4. Draw a curve starting at the bottom (that is, at the point you want to touch the field plane).

  5. Use the Copy to points tool on the Modify shelf tab to copy the curve onto the points.

  6. Use the Wire Object tool on the Wires shelf tab to turn the curve field into simulated wires.

Create a toppling scaffold

  1. Build your scaffolding using curves or lines.

  2. Convert your curves or lines to wire objects using the Wire Object tool on the Wires tab of the shelf.

  3. Use either a Wire Pin Constraint or a Wire Spring Constraint to constrain the points of the pieces of scaffolding together.

  4. If you used a wire pin constraint, keyframe when the constraint should break by changing the Activation to 0.

    If you used a wire spring constraint, you can either keyframe when the constraint should break by changing the Activation to 0 or set a Maximum Force or Maximum Length on the Spring tab of the parameter editor. Once the spring reaches the maximum force or length the constraint will break.

    Using a Wire Spring Constraint will allow you to set a Maximum Force or Maximum Length on the Spring tab in the parameter editor to indicate when the constraint should break. However, the Wire Pin Constraint does not have these parameters.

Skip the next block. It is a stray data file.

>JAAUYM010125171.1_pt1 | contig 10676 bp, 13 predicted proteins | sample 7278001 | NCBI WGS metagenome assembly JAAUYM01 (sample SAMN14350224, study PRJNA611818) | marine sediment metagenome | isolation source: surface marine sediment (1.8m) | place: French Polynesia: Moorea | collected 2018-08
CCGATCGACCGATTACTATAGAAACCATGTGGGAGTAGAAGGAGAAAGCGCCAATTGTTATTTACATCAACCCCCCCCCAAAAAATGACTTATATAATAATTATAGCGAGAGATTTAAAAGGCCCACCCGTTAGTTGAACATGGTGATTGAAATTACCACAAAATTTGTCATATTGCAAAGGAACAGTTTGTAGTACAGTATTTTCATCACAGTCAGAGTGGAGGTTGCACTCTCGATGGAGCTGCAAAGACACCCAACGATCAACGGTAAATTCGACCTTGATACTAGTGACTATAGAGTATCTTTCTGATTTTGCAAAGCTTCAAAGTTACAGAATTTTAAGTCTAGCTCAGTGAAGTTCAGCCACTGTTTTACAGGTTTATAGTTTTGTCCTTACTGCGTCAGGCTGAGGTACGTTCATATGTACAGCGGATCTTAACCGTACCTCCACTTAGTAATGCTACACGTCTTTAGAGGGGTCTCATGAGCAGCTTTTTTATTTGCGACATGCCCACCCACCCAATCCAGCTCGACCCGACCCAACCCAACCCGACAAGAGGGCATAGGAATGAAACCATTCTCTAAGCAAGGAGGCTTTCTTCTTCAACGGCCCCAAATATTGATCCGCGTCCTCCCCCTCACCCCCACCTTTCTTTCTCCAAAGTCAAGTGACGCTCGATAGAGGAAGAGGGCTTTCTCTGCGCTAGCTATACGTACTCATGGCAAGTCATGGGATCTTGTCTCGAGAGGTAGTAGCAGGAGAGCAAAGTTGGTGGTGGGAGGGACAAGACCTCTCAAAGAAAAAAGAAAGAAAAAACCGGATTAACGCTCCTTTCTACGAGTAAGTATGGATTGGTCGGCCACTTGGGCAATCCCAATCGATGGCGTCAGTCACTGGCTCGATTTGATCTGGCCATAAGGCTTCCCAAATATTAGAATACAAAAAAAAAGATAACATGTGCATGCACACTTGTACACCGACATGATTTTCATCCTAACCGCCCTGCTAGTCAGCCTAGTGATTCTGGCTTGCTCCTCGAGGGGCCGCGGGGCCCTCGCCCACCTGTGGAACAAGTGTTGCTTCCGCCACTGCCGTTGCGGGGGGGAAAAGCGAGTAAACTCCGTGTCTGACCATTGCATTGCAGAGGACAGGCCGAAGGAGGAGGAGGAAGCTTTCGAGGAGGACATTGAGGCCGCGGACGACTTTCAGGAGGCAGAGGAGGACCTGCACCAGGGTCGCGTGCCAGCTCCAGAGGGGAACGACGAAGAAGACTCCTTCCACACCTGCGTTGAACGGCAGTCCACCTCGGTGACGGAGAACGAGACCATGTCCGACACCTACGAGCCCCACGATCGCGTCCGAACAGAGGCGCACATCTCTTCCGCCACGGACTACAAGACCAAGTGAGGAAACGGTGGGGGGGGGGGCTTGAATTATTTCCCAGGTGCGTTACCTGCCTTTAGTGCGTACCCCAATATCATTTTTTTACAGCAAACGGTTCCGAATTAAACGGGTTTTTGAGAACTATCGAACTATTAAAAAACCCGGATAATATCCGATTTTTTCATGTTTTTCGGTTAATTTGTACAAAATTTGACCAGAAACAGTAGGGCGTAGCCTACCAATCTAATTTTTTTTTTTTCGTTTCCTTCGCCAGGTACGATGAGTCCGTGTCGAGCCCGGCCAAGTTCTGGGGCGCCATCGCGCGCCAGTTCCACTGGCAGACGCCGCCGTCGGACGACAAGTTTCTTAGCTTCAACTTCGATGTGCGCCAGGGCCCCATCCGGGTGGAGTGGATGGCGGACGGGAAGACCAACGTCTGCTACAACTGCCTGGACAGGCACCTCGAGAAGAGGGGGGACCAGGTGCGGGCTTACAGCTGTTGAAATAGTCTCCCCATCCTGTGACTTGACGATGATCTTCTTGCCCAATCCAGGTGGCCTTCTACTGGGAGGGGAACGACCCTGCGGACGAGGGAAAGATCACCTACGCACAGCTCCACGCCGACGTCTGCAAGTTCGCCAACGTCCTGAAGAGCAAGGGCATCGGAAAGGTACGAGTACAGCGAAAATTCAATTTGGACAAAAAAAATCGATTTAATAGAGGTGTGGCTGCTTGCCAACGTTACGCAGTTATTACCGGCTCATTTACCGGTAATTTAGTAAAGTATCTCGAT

5. Create a Rigid Body Object that will bump into the scaffolding.

  6. Apply Gravity to the objects in your scene to make them look as if they are falling naturally.

Colliding with cloth and wires

Currently RBD objects cannot collide with cloth and wires. Turn your object into a stiff cloth object to have it collide with other cloth objects.

Useful cloth object parameters

Stretch stiffness

The resistance to stretching. Higher numbers mean the cloth is harder to stretch.


Resistance to shearing (forces along the plane of the cloth; if you stretched a square into a parallelogram that force would be shearing). This affects creasing where cloth is draped over a corner, as in a tablecloth on a table.

Bend stiffness

Increase this to make the cloth smoother/more resistant to wrinkles.

Useful Wire Object parameters

  • Click the Physical tab to set the physical properties of the wire. The density and width affect the overall mass of the wire. The width also affects collisions. You can also set these (as well as per-point mass) through attributes on the source geometry.

  • The Linear spring constant is the wire’s resistance to stretching. Decrease this value to make the wire more stretchy.